Ghana’s Year of Return aimed at attracting African-Americans, in particular, to the country is rounding up.
Although the planning committee including the Tourism Ministry, the Ghana Tourism Authority and the government have organised various events to bring locals and those in the diaspora together, some observers believe more can be done. Others also feel the aim should be geared towards enticing persons with African ancestry to also invest in the Ghanaian economy.
And it does appear consultant and WeUp Tech Founder; Voltaire Xodus without any prompting has just made Ghana his home moving from the U.S and at the time of speaking with Efrem Gebreab with the BBC News Africa team has been living in the country for five weeks.
Upon arrival, he set out to build networks going into spaces and attending events. Xodus is unfazed about not being in Ghana prior, noting “being in business, I’m looking at opportunities to be part of creating a city and country emerging.”
He added: “In the U.S all the seats are taken, all of the big brands are there.”
So beyond making money, what is Ghana’s allure?
Xodus said he is impressed with the peace in the West African country, adding it’s almost laughable when friends in Chicago, Illinois tell him to be careful while here, observing “there is a lot of violence in the city of Chicago. However, they say these things because of the imagery they are fed.”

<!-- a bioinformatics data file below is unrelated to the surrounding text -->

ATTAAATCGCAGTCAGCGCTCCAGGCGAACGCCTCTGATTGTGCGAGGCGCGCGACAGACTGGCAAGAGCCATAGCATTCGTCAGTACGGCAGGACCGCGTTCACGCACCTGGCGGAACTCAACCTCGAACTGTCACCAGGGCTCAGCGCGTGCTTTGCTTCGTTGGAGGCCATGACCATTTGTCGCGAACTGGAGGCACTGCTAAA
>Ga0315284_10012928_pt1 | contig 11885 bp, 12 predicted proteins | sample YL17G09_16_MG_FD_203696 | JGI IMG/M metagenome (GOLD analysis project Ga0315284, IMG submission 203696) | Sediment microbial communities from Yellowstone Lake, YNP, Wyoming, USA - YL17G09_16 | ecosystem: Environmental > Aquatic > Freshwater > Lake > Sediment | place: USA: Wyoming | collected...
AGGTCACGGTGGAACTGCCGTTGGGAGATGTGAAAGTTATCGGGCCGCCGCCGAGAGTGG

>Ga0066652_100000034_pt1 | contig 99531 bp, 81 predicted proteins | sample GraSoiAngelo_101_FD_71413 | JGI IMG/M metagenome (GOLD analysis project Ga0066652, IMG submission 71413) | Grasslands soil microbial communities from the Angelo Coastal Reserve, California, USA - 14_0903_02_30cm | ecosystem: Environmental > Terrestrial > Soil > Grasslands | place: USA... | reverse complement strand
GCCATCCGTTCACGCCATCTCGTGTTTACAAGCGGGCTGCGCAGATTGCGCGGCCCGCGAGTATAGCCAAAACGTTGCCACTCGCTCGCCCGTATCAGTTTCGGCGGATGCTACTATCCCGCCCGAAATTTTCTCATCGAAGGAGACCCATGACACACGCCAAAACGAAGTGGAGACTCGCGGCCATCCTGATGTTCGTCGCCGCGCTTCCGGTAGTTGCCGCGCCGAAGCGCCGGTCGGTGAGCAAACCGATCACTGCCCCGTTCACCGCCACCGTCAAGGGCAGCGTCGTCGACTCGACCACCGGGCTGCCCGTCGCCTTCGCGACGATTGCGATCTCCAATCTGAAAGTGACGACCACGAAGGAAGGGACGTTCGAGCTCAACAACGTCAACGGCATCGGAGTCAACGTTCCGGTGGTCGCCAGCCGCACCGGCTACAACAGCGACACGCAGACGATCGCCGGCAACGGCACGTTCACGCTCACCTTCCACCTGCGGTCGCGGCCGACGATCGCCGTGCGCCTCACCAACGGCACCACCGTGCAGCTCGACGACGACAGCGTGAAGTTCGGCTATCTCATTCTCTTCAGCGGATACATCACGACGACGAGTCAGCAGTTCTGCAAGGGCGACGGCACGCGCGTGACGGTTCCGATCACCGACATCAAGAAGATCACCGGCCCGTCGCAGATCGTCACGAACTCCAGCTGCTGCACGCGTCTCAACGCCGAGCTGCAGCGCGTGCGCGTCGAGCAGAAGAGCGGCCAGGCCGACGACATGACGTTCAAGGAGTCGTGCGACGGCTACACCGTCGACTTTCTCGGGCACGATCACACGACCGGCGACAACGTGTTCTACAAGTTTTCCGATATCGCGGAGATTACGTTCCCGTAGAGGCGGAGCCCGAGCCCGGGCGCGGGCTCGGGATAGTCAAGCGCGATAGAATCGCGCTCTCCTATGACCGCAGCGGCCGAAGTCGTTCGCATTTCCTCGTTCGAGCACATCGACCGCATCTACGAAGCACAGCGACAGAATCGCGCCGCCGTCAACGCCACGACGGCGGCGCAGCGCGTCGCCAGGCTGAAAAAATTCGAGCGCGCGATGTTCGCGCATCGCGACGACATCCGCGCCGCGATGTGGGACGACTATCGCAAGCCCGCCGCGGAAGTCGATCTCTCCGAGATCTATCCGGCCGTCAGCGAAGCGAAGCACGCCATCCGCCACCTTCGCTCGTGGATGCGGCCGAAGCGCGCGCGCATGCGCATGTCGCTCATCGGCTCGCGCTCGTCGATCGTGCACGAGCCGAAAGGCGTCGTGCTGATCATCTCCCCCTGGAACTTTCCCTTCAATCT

For African-American sisters Angela Mathews and Cindy Myers from Long Island, California, they had to visit Ghana upon taking a DNA test and being told they hailed from the country. Mathews recalled how their grandparents hoped to return to the continent but couldn’t and so by visiting have become the first generation to make the link.
In retracing their roots, the sisters visited the Cape Coast Castle where British slavers traded some 12 million West Africans to slave buyers and owners in the Caribbean and Americas.
Emotional as the dungeon visits have proven to be making the likes of Steve Harvey weep, Angela Mathews after shedding tears and taking steps into the sea remarked: “I felt reunited with my ancestors. It was a wonderful feeling.”
For Lakeshia Ford who has been in Ghana for five years, she is comforted knowing in Ghana “there is no such thing as Black woman, I’m a woman period.”
She added that she doesn’t see color in the former Gold Coast because she is part of the majority, adding “that’s a privilege and a luxury.”
Ms. Ford moved to Ghana to start business.
“For any person in the diaspora, a trip needs to be made to the continent. There’s an undefined closure you didn’t even know you needed,” she submitted to the BBC.
Ghanaian authorities anticipate a 40% increase in the number of people visiting the country in the Year of Return – commemorating 400 years since the first documented enslaved Africans landed in the United States of America in 1619.
Already notable hotels and lodging facilities say they’ve been booked ahead of the festive season.
Angela Mathews wraps things up nicely when she says the current political climate in the U.S with Donald Trump as president makes it even more important to “know where you come from”, adding her trip has revealed that “I have a culture and belong to a people.”
A good number of African-Americans have decided to return for good, perhaps you too would love to enjoy the Ghanaian peace, warmth, favourable business climate while connecting with the land of your forebears.